Items relating to almost any topic under the sun can be found within the collections at Gloucestershire Archives – and that includes hot air balloons.
After the success of his visit to the Whitsun Fete in June 1895, Professor Gaudron, a French aeronaut from London, brought his hot-air balloon to Gloucester again for the August Bank Holiday in the same year. This extravaganza was held over two days on the Gloucester Rugby Club’s ground in Kingsholm.
Reports in both The Citizen and the Gloucester Journal give a vivid picture of the excitement of this event. Although the balloon remained fixed to the ground on the first day many of the 5000 visitors were able to make a ‘captive ascent’ in its basket to have a bird’s-eye view of the city and surrounding countryside from a height of about 700 ft. In the days before air travel, this would have been a unique and breath-taking experience!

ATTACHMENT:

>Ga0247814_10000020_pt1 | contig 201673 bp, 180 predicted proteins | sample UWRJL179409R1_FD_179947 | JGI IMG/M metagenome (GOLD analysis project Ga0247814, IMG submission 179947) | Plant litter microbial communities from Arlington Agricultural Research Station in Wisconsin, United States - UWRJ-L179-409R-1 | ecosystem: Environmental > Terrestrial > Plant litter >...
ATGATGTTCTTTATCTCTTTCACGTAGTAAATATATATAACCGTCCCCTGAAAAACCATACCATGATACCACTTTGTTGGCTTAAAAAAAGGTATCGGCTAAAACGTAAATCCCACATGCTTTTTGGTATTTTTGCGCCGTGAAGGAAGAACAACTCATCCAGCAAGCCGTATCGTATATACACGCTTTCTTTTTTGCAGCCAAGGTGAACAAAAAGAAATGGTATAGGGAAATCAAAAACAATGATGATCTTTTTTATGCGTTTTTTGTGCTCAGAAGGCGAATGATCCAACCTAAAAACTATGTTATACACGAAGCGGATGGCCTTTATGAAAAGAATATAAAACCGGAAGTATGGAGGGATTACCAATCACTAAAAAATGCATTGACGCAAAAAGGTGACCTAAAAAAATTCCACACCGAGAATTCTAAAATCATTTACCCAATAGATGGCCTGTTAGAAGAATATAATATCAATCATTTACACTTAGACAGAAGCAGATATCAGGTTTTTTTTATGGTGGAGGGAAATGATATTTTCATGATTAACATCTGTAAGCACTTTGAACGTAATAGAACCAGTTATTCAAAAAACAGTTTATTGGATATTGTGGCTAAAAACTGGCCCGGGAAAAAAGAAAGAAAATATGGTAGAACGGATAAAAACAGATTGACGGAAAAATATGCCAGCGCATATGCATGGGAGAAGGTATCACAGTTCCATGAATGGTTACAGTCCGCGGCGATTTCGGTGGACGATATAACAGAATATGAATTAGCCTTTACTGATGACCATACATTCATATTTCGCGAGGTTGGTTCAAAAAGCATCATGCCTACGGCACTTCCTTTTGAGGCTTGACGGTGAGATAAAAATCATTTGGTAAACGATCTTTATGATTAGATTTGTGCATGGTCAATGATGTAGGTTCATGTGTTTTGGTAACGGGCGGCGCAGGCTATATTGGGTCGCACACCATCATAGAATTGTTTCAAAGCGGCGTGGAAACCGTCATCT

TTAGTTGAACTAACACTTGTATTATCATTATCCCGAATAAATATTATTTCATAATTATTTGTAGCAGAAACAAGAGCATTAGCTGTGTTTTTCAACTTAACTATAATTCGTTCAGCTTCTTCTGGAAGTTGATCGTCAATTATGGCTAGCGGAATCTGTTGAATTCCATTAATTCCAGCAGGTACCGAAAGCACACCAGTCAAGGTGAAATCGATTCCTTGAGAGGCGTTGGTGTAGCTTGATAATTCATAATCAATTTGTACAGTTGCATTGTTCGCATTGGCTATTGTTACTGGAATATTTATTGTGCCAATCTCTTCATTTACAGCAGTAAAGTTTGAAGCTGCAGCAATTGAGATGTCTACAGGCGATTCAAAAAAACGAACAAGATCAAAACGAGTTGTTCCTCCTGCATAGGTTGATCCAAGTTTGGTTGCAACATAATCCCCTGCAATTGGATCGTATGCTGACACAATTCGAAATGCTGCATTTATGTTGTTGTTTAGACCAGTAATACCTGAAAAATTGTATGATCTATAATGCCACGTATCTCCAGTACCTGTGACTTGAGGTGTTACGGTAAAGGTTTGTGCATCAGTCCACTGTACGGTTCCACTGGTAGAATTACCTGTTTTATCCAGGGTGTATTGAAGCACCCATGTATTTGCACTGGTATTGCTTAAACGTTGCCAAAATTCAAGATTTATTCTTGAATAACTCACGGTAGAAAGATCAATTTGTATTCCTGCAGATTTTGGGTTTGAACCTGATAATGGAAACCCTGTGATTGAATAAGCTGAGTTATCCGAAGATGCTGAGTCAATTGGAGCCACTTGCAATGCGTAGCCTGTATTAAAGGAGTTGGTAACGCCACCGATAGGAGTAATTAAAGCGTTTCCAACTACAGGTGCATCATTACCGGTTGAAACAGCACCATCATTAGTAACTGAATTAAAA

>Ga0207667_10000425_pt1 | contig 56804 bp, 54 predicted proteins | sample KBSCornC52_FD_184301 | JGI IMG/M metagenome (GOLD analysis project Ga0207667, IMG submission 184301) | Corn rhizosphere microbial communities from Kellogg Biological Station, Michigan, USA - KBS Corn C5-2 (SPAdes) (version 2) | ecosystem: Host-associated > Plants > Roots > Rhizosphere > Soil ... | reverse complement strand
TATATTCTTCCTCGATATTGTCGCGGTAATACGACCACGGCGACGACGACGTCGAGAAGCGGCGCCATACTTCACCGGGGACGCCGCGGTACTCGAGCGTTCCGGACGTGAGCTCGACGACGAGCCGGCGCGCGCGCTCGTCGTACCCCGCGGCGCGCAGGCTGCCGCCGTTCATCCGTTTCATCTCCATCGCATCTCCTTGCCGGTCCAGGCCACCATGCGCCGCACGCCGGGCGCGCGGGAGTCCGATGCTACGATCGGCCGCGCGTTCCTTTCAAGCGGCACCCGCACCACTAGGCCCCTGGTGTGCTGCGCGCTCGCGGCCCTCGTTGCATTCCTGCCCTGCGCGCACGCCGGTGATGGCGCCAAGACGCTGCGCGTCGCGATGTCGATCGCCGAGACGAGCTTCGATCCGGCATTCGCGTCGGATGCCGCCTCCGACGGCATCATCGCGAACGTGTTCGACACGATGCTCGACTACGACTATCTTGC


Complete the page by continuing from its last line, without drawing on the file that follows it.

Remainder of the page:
On the next day, Professor Gaudron offered visitors the chance of making a ‘free flight’ – going wherever the wind took the balloon. Three men volunteered: Mr McCrea, the event organiser, Mr Bingle, the Rugby Club’s treasurer, and Mr Seacombe, from the City Council. Weather conditions meant that Professor Gaudron could take only one passenger and Mr Macrea was the lucky man. When the balloon was released, people across the whole city watched as it drifted off towards Cheltenham. It landed an hour later in a field near Chipping Norton in Oxfordshire and Mr McCrea sent a telegram to confirm their safe arrival.
It was over one hundred years later that the next balloon was launched from the Kingsholm ground – this time the maiden voyage of G-RENI (aviation code for the balloon), sponsored by Renishaw, and carrying Ben Morgan, England international and Gloucester player. And although history doesn’t to relate where the balloon landed, no telegrams were sent this time around.